The CDIC Act has an “institution restructuring” provision (also known as Financial Institution Restructuring Powers or FIRP) whereby an order may be made by the Governor in Council (GIC), on the recommendation of the Minister, to vest the shares and subordinated debt of a failing CDIC member institution or appoint CDIC as receiver of the member for purposes of carrying out a transaction or a series of transactions to restructure a substantial part of the business of the member.
Summary of the power
Where a member institution is non-viable in the opinion of the Superintendent of Financial Institutions and there exists a willing buyer for all of part of it, CDIC can take control of a failing member institution for a short period of time to complete its sale, amalgamation or restructuring without shareholders’ approval.
CDIC’s key objective in using a forced sale or FIRP is to ensure a continuation of critical banking operations until a private sector transaction is complete.
Pre-conditions for FIRP
The pre-conditions for FIRP are:
- The Superintendent of Financial Institutions forms a non-viability opinion and reports to CDIC’s Board.
- CDIC’s Board reviews options and recommends the best resolution approach for the failing bank to the Minister of Finance.
- The Minister of Finance recommends a resolution approach to the Governor in Council (GIC) – the federal Cabinet.
- The GIC makes an order authorizing the resolution approach.
In formulating its FIRP request, CDIC takes into account whether: (a) a restructuring transaction is likely to be quickly carried out; and (b) any such transaction would be consistent with CDIC’s statutory objects.
The GIC, in turn, may make orders for one of, or both of, two forms of FIRP:
- In a Share FIRP, the shares and subordinated debt of the member institution specified in the order are vested in CDIC and it becomes the sole shareholder.
- In an Asset FIRP, CDIC is appointed receiver in respect of the federal member institution.
Operations of the FIRP
CDIC’s ability to take control of and operate a member institution does not extend directly to subsidiaries of the member institution if those subsidiaries are not also CDIC members, nor do CDIC’s resolution powers apply to holding companies of CDIC member institutions that are not themselves member institutions. However, CDIC can transfer, or cause to have transferred, the shares and assets of direct and indirect subsidiaries, subject to regulatory and other third-party approval.
In a Share FIRP, CDIC would have temporary share ownership and control of the member institution. CDIC could transfer the shares to an acquirer or agree to the amalgamation of the member institution and another institution. These transactions could be preceded by a restructuring, replacement of the board of directors (and indirectly, senior management) or any other measure to stabilize the institution’s operations.
When the shares of a member institution are vested in CDIC, it can exercise the powers of shareholders. As the sole shareholder, CDIC could immediately replace the existing board of directors, which in turn could select replacements for senior management as deemed appropriate. CDIC could also exercise the powers of directors and officers.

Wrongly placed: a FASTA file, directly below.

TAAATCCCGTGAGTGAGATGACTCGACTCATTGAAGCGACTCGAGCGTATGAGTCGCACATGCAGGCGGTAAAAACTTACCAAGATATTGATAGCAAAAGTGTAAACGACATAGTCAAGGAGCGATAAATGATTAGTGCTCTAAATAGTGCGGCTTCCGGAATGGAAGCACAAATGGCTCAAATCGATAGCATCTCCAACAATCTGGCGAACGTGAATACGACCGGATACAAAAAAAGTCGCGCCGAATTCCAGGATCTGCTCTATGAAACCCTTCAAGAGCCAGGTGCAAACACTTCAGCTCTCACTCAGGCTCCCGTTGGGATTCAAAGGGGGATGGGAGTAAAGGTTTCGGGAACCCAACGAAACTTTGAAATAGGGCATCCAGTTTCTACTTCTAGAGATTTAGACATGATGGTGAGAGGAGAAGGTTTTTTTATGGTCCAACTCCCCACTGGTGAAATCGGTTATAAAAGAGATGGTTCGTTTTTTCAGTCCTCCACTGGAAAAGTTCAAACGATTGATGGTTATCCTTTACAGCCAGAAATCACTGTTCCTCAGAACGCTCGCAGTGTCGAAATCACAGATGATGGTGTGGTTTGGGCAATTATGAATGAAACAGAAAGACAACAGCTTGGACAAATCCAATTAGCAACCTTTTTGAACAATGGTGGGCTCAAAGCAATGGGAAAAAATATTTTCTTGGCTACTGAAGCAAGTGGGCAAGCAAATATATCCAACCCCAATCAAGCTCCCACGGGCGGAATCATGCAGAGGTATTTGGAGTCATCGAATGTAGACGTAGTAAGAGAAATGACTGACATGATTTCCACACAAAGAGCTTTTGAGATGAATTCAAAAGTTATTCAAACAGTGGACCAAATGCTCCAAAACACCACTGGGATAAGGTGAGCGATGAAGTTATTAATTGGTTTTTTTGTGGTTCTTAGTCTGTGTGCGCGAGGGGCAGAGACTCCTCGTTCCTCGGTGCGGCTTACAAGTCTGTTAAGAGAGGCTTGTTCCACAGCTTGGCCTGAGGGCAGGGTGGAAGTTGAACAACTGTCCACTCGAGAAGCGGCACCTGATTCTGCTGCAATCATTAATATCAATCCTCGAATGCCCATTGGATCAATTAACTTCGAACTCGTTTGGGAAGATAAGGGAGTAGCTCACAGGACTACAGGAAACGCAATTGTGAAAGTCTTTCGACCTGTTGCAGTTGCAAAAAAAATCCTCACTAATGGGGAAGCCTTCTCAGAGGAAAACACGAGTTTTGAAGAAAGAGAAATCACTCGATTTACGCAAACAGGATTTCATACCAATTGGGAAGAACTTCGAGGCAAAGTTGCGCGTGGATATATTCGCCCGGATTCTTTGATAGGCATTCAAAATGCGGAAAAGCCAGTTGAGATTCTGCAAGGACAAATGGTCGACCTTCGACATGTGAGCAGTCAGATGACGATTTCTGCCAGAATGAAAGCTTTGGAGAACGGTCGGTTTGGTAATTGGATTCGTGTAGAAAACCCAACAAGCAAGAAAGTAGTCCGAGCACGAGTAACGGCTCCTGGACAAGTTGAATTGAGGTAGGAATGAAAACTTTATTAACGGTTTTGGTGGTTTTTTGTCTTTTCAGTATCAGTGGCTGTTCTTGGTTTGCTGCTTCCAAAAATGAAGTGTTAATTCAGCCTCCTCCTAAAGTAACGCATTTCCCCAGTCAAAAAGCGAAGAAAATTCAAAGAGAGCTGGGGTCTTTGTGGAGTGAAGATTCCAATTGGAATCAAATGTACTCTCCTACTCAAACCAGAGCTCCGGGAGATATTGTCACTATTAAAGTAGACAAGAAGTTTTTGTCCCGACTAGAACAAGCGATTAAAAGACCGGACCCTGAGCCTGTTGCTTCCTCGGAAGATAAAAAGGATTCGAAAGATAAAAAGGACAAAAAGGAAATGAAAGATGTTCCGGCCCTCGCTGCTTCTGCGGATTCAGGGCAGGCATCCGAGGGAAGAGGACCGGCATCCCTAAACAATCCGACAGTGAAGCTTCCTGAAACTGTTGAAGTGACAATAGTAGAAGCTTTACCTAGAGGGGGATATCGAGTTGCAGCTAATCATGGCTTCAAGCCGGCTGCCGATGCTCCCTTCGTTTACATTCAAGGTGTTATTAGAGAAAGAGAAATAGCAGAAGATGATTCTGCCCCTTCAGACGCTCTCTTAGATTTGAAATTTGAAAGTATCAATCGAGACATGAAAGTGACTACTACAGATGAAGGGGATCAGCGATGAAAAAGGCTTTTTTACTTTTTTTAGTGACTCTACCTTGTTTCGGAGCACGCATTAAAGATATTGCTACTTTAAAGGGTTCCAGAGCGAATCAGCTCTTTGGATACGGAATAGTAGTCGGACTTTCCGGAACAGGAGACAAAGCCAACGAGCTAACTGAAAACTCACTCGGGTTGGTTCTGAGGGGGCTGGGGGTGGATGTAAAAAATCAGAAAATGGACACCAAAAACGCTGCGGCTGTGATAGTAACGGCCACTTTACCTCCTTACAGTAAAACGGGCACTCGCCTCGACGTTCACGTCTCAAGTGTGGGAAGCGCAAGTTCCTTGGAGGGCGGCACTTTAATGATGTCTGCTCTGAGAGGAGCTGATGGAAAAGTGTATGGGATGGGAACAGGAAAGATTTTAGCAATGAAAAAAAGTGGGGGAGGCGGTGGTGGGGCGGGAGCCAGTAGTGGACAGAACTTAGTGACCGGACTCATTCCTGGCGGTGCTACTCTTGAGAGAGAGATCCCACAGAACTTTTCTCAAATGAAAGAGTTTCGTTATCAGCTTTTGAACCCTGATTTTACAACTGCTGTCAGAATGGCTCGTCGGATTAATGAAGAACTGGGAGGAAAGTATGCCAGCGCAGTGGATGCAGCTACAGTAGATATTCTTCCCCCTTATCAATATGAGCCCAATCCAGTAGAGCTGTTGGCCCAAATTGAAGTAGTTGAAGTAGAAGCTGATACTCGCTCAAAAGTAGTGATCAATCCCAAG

During CDIC’s temporary control, a separate work-out company could be created to purchase “impaired” assets and to assume certain liabilities of the member institution. The workout company could be a subsidiary of CDIC. The institution would transfer such assets and liabilities to the workout company under the terms of a Purchase & Assumption Agreement.
In an Asset FIRP, CDIC has broad powers, including the ability to temporarily take possession and control of the assets, sell assets, arrange for liabilities to be assumed and carry on the business of the financial institution.
The temporary control is taken to stabilize the financial institution’s operations and then effect a transaction. The powers and duties of directors and officers of the financial institution, and the powers, rights and privileges of shareholders to vote or give approvals, are also suspended and CDIC can exercise these powers.
Existing shareholders (and sub-debt holders) would continue to own shares (and sub debt) in the financial institution. Similar to a Share FIRP, CDIC would also have the power to cause the financial institution to transfer assets and liabilities to a work-out company. CDIC could also leave some part of the failing member institution’s business behind in a stub entity, with the result that it would be liquidated while other parts of the failing member institution’s business would be continued by a third-party acquirer.
Given that FIRP is only intended as a mechanism to force a restructuring transaction, CDIC control would be terminated upon completion of the transaction, or series of transactions, or the expiration of the statutory period (60 days, up to a maximum of 180 days with extensions).
CDIC would apply for a winding-up order in respect of a member institution under the Winding-up and Restructuring Act if it believed a transaction or series of transactions could not be substantially completed before the end of the period.
When an order is made to exercise a forced sale, the CDIC Act imposes a general stay of proceedings which overrides contractual rights subject to Canadian law. [These are consistent with protections of receivers and trustees in bankruptcy under insolvency legislation.] The stays exist to allow sufficient time to stabilize the situation. Generally speaking and subject to certain exceptions related to obligations as member in Payments Canada and eligible financial contracts (or EFCs), all legal proceedings, general contract termination or enforcement rights are temporarily stayed in a bridge bank scenario.